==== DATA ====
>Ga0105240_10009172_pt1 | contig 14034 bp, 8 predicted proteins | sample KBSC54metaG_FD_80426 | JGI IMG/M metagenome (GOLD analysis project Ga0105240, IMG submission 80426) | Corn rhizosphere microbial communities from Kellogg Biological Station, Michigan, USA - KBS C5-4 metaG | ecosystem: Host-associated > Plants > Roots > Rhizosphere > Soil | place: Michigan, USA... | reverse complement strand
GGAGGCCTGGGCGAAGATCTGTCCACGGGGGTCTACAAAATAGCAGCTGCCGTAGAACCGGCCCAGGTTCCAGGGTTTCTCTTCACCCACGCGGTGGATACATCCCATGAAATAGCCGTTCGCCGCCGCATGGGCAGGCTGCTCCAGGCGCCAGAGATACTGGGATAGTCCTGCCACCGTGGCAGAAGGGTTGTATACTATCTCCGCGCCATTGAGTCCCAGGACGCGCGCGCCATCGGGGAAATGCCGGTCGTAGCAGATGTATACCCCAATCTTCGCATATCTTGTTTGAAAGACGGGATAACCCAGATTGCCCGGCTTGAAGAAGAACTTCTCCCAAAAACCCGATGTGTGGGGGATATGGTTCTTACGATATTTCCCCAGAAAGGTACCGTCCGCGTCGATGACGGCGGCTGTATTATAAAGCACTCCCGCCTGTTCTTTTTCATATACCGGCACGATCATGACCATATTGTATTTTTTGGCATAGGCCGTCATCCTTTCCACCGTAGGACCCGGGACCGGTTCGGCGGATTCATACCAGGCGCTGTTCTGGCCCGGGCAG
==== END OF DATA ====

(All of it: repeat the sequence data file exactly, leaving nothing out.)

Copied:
>Ga0105240_10009172_pt1 | contig 14034 bp, 8 predicted proteins | sample KBSC54metaG_FD_80426 | JGI IMG/M metagenome (GOLD analysis project Ga0105240, IMG submission 80426) | Corn rhizosphere microbial communities from Kellogg Biological Station, Michigan, USA - KBS C5-4 metaG | ecosystem: Host-associated > Plants > Roots > Rhizosphere > Soil | place: Michigan, USA... | reverse complement strand
GGAGGCCTGGGCGAAGATCTGTCCACGGGGGTCTACAAAATAGCAGCTGCCGTAGAACCGGCCCAGGTTCCAGGGTTTCTCTTCACCCACGCGGTGGATACATCCCATGAAATAGCCGTTCGCCGCCGCATGGGCAGGCTGCTCCAGGCGCCAGAGATACTGGGATAGTCCTGCCACCGTGGCAGAAGGGTTGTATACTATCTCCGCGCCATTGAGTCCCAGGACGCGCGCGCCATCGGGGAAATGCCGGTCGTAGCAGATGTATACCCCAATCTTCGCATATCTTGTTTGAAAGACGGGATAACCCAGATTGCCCGGCTTGAAGAAGAACTTCTCCCAAAAACCCGATGTGTGGGGGATATGGTTCTTACGATATTTCCCCAGAAAGGTACCGTCCGCGTCGATGACGGCGGCTGTATTATAAAGCACTCCCGCCTGTTCTTTTTCATATACCGGCACGATCATGACCATATTGTATTTTTTGGCATAGGCCGTCATCCTTTCCACCGTAGGACCCGGGACCGGTTCGGCGGATTCATACCAGGCGCTGTTCTGGCCCGGGCAG